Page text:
Background: Type 2 diabetes mellitus (T2DM) is a chronic and disabling disease affecting increasing numbers of adolescents. Conventional medical therapy presents unique challenges and seldom stalls progression.
Objective and hypotheses: The objective of this presentation is to discuss the findings of contemporary, controlled, and prospective trials of surgical therapy for adult T2DM, which demonstrate dramatic early glycemic control, improvement in cardiovascular risk factors, and impactful weight loss. However, in adults, the durability of the treatment response to surgical treatment may be limited, and influenced by duration and severity of the disease at the time of operation, leading to the hypothesis that surgery may more affectively arrest or reverse beta cell failure, cardiovascular, and renal damages if used earlier in life.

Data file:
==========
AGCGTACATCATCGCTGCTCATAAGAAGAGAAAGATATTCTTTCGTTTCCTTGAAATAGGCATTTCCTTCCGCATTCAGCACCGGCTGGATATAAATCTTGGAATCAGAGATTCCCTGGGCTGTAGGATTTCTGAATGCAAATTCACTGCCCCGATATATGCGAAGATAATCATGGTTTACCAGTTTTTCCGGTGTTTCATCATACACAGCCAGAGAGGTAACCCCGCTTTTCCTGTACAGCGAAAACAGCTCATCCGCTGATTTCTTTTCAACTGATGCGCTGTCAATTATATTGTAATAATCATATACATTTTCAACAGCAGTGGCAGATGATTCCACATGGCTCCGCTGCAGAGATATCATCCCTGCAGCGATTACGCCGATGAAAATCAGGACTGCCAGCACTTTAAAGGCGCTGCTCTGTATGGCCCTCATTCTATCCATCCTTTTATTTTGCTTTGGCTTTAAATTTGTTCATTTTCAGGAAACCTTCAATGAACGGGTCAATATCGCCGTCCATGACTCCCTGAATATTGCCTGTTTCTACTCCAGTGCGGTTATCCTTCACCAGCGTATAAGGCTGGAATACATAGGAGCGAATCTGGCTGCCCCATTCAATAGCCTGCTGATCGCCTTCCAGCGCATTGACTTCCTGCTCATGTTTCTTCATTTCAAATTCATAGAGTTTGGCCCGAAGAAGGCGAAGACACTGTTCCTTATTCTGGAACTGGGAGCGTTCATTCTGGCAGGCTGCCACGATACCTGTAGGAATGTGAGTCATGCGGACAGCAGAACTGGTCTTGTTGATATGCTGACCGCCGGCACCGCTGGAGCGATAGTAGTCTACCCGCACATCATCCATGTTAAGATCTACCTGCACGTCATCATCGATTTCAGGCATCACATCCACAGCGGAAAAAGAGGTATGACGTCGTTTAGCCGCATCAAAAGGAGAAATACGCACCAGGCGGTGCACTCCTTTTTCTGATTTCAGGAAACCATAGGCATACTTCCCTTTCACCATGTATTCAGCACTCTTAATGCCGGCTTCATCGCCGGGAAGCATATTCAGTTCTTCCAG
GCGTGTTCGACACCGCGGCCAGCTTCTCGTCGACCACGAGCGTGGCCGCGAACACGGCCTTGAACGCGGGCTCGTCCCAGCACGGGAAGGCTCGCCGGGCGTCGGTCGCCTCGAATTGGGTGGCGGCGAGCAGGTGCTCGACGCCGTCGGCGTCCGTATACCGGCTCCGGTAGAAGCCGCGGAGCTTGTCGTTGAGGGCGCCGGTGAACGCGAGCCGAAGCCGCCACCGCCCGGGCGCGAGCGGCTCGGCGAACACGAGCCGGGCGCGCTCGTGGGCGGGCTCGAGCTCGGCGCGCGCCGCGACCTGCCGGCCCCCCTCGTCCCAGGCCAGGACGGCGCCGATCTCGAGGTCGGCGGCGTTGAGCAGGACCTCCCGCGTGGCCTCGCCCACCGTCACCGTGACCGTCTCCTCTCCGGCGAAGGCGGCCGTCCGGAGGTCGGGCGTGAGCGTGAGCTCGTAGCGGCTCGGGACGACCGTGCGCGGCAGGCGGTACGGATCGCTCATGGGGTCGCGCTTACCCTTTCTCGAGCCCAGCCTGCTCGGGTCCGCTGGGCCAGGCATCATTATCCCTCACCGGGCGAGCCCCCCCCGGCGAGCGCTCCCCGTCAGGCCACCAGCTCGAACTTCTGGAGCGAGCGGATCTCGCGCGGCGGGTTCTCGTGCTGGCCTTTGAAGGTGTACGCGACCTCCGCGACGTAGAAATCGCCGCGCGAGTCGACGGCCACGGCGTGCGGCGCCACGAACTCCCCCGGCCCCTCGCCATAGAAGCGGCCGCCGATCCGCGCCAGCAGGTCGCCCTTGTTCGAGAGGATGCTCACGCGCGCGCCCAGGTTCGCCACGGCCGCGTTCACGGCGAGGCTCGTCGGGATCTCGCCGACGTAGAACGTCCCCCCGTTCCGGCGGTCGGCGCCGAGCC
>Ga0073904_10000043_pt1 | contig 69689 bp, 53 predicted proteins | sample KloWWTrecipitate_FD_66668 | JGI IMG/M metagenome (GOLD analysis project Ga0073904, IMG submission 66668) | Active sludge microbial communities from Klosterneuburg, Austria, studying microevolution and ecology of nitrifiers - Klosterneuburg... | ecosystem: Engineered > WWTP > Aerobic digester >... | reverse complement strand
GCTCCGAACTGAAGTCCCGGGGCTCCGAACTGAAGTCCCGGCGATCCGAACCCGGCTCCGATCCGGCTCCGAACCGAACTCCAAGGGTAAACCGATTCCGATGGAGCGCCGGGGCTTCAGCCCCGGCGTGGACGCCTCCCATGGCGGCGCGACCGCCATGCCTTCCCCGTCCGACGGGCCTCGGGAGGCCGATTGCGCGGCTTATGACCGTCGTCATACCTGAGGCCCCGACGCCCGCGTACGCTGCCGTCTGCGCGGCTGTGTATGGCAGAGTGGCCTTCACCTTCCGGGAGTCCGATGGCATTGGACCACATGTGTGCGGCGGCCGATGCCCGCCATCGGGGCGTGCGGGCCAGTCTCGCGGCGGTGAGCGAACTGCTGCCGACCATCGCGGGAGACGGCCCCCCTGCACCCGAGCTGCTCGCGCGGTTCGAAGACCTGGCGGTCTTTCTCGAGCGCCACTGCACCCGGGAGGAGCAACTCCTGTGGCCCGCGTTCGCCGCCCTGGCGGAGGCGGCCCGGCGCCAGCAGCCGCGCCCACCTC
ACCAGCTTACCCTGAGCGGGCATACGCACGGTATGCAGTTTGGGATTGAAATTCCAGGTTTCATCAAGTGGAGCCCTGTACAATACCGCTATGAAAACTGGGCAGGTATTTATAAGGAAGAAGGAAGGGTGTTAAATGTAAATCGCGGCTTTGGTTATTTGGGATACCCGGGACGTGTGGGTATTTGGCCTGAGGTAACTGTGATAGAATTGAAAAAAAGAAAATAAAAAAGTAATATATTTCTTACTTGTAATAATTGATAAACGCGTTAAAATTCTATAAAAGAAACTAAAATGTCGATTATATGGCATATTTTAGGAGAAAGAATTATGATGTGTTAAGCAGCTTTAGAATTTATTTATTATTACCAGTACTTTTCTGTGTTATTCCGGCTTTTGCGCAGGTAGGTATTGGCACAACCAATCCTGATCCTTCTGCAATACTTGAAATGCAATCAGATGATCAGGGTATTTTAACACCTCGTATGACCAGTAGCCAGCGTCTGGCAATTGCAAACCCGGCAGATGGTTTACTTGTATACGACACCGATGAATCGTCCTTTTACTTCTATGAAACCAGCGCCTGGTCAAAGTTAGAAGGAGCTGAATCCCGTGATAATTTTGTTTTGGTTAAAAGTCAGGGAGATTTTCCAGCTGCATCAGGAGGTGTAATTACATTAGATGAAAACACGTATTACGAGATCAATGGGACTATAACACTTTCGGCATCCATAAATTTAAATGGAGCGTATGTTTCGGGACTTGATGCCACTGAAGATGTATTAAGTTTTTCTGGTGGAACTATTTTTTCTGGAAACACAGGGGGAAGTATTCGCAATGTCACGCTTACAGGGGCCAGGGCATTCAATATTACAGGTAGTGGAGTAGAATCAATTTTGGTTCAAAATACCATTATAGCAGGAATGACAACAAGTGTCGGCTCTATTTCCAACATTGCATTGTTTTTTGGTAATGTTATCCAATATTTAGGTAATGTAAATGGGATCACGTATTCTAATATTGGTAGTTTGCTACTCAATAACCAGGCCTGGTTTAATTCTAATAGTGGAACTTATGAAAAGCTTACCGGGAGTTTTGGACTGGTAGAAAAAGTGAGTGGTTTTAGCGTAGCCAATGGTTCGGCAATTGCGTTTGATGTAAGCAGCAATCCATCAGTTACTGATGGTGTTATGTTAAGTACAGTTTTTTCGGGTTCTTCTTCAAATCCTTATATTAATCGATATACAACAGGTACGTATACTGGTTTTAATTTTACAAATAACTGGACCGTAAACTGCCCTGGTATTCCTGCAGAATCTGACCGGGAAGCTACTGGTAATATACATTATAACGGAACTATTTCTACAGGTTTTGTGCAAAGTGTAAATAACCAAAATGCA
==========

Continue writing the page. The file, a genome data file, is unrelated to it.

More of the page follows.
Conclusion: Based on the evidence in adults, it is appropriate to consider metabolic/bariatric surgery earlier in the treatment armamentarium for T2DM and especially for select adolescents. However, well-designed prospective studies with hard endpoints that include a detailed assessment of target organ damage will be necessary to influence the place and timing of surgery in the treatment algorithm for adolescents.
01 - 03 Oct 2015
European Society for Paediatric Endocrinology